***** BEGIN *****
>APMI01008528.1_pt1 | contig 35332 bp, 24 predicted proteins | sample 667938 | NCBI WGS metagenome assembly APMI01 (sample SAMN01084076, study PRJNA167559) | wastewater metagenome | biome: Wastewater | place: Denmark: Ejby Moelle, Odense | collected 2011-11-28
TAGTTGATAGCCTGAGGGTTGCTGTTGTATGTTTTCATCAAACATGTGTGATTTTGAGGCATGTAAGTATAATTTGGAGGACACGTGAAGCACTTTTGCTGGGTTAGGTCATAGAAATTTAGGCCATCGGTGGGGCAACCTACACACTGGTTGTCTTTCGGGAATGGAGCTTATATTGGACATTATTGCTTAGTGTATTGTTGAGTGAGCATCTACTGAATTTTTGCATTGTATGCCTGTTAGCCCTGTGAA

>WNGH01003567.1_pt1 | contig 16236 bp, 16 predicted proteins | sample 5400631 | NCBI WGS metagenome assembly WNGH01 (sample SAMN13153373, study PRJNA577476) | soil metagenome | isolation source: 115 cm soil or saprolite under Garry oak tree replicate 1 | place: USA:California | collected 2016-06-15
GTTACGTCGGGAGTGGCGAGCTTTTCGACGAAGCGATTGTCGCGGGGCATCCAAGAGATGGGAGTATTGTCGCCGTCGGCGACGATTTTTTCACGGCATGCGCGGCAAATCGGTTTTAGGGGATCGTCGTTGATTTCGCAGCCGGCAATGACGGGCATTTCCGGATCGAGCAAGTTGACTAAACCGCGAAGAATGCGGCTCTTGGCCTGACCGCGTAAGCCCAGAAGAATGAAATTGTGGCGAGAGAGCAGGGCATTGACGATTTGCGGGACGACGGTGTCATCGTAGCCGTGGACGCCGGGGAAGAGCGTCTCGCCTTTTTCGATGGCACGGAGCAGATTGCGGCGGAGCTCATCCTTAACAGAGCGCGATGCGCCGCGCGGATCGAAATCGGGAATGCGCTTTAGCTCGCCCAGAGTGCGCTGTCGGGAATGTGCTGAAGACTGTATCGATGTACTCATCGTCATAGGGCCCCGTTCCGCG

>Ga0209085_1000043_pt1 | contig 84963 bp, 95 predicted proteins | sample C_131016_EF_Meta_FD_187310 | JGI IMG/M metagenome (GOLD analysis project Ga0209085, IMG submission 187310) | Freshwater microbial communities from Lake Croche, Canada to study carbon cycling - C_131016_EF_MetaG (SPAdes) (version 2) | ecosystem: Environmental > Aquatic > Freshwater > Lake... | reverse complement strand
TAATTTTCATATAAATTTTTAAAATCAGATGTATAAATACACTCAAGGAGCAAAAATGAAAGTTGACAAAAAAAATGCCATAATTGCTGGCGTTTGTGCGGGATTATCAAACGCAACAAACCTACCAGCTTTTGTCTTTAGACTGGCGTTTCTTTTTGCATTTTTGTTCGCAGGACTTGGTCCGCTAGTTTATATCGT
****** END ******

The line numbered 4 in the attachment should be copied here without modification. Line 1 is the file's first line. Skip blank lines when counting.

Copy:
GTTACGTCGGGAGTGGCGAGCTTTTCGACGAAGCGATTGTCGCGGGGCATCCAAGAGATGGGAGTATTGTCGCCGTCGGCGACGATTTTTTCACGGCATGCGCGGCAAATCGGTTTTAGGGGATCGTCGTTGATTTCGCAGCCGGCAATGACGGGCATTTCCGGATCGAGCAAGTTGACTAAACCGCGAAGAATGCGGCTCTTGGCCTGACCGCGTAAGCCCAGAAGAATGAAATTGTGGCGAGAGAGCAGGGCATTGACGATTTGCGGGACGACGGTGTCATCGTAGCCGTGGACGCCGGGGAAGAGCGTCTCGCCTTTTTCGATGGCACGGAGCAGATTGCGGCGGAGCTCATCCTTAACAGAGCGCGATGCGCCGCGCGGATCGAAATCGGGAATGCGCTTTAGCTCGCCCAGAGTGCGCTGTCGGGAATGTGCTGAAGACTGTATCGATGTACTCATCGTCATAGGGCCCCGTTCCGCG